Hacksaw Ridge Review



A beautifully crafted movie. A story of faith, bravery, courage, and heroism. Hacksaw Ridge is a must-see tale of a man who refused to back down. Who refused to turn back.

Reader Rating: ( 0 vote ) 0

It is night. It is day. The dreaded Maeda Escarpment, Okinawa, aka “Hacksaw Ridge”, nicknamed for how several US battalions have tried, unsuccessfully, to take it from the Japanese Imperial Army, only to come away needing hacksaws for their wounded comrades. American soldiers have retreated yet again. Except one. US Army Private Desmond Thomas Doss (Andrew Garfield) of the 77th Infantry Division. Doss spends all day and night, after his battalion has fallen back down the ridge, saving as many wounded as he possibly can, lowering them down with a rope left on the ridge, saving at least 75 of his fellow soldiers, even attempting save some Japanese, enemy soldiers. Private Doss spent a total of 12 hours on the ridge, averaging saving one man every ten minutes. Private Doss fulfilled this duty as a medic to save his comrades, all without firing a single bullet, not using a weapon of any kind to protect himself from the occasional gunfire from enemy Japanese soldiers, crediting every bit of his heroism to God.

Private Doss, who passed away in 2006, was awarded the Congressional Medal of Honor for his actions. This made Private Doss the first conscientious objector, or more appropriately, a “conscientious cooperator”, as Private Doss himself said, to receive this award, the highest military honor of the United States of America. Private Doss hoped to serve his country, not by taking life, but by saving it. Like his fellow Americans, Doss was angry when the Japanese attacked Pearl Harbor and wanted to do something. Due to a personal experience, which I will not disclose here, he refused to touch a weapon.

That is the subject of the movie Hacksaw Ridge, the first directorial work in ten years from actor and director Mel Gibson (Galipoli, The Man Without a Face). Gibson is well-known for being religiously devout, so it seems only fitting that he should direct a movie about the religiously devout Doss. (Gibson is a Roman Catholic, while Doss was Seventh-Day Adventist, a not very well-known Protestant sect of Christianity.) It was this subject that Gibson made a movie so apparently great it received a 10 minute standing ovation at the Venice Film Festival. Rest assured, this movie is more than deserving of that praise, as the theater I attended broke into applause after the movie concluded. (I wouldn’t be surprised to find out that some of the more elderly attendees were veterans themselves.)

Hacksaw Ridge is an appropriately brutal movie. The horrors of war are on full display in this film. War does not hold back in its brutality, and neither does Mel Gibson in showcasing all horror and fear that war brings.

The first battle sequence of the whole movie has no music at all playing. It is instead silent, to allow the reality of war’s brutality to sink in. Music only starts when the American soldiers must retreat as the Japanese retake the ridge. The Americans flee, desperate to survive the tsunami of Japanese troops coming to bring hell upon them, the Americans think only of survival, desperate to live.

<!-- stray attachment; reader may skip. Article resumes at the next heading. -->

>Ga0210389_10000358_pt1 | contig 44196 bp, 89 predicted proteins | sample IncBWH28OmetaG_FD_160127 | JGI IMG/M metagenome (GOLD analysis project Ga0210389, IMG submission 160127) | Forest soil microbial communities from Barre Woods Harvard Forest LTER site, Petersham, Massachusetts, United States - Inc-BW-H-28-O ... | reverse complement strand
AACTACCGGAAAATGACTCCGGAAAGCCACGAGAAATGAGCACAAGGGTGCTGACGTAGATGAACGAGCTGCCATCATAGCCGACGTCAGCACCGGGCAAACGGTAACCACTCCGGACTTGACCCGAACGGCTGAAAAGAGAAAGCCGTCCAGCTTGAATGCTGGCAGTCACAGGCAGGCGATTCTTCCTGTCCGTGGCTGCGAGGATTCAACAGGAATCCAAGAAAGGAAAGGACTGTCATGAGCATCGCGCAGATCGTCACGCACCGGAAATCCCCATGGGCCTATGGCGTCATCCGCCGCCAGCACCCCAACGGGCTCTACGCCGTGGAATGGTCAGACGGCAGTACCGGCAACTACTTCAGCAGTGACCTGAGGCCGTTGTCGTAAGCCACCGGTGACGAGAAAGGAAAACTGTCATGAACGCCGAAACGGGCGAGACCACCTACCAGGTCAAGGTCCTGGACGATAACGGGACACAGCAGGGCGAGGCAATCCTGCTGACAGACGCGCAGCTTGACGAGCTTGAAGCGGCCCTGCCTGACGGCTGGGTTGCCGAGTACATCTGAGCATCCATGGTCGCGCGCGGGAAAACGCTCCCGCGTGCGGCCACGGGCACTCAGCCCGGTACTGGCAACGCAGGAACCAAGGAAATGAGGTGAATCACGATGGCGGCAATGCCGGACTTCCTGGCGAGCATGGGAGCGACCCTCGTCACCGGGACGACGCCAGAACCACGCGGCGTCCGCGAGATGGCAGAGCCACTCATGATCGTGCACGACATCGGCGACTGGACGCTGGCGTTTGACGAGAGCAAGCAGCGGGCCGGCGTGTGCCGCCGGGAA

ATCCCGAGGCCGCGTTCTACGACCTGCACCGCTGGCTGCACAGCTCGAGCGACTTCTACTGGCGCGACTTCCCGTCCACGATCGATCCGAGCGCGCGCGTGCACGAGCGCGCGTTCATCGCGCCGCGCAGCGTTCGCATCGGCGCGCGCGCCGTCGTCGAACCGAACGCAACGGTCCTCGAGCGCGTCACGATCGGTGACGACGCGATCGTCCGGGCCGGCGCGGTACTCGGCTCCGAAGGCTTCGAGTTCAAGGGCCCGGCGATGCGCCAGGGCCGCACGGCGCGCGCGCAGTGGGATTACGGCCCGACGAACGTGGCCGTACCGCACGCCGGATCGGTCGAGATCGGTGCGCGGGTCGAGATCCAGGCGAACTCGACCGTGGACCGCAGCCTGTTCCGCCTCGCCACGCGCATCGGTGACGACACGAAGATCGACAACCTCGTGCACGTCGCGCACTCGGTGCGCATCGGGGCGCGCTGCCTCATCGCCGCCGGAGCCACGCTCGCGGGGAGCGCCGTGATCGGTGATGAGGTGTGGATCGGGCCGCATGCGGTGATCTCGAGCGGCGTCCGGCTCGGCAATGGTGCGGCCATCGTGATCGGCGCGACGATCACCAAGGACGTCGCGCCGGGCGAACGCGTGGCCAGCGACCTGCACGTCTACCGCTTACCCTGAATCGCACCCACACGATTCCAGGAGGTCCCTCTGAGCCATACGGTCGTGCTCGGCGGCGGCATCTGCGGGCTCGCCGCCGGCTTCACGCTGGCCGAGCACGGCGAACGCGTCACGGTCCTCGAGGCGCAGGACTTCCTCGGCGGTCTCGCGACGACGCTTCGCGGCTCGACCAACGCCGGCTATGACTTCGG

No battle score in this movie, courtesy of Rupert Gregson-Williams (Hotel Rwanda, The Ridiculous 6) sounds like some triumphant victory theme. Instead they sound appropriately desperate. The heroic victory scores all sound during Doss’ moments of heroism, when bringing his wounded comrades to the ridge, avoiding Japanese soldiers hunting him, and saving his men in battle from multiple grenades, nearly losing his legs. When Doss is wounded, he is dragged away from the battlefield and loses his small Bible, given to him by his wife, Dorothy Schutte (Teresa Palmer). When the men of Company B learned of this, they risked their lives searching the whole battlefield until they found it, which they did.

(Though it is admittedly distracting when the mostly Australian cast slips their accents out and do not sound like an American regiment. As far as I can tell, Vince Vaughn (21 Jump Street [TV Show], Anchorman) is the only American actor in this movie otherwise filled with Britons and Australians.)

Hacksaw Ridge is very faithful to the tale of Desmond Thomas Doss. There’s not much to say about the movie without basically telling Doss’s whole life story. Some details were left out of the movie of course, for such is the consequence of making a historical drama biographical war movie. Enough was left though to bring me, and much of the audience, to tears. Twice.

One reported event that did not make it into the film was that a Japanese soldier had a clear shot at Private Doss as he ran around the ridge saving the lives of his wounded comrades. This Japanese soldier reported that he had a clear shot at Doss, but every time he went to fire at Doss, his gun jammed. Not once did the Japanese soldier get to aim his weapon at Doss without finding out it was jammed.

When Doss is finally brought down from the ridge, Captain Jack Glover (Sam Worthington) sees all the wounded Doss has saved in multiple tents, he asks, “Who did this?”. The latest wounded soldier, Milt “Hollywood” Zane (Luke Pegley) tells him it was Doss. All of those men were saved by “Doss the coward”, as they had derisively called him in boot camp for refusing to pick up a weapon. Hacksaw Ridge shows that Doss was as far away from cowardice as any man could be.

*Image Source: media.gq.com

To Top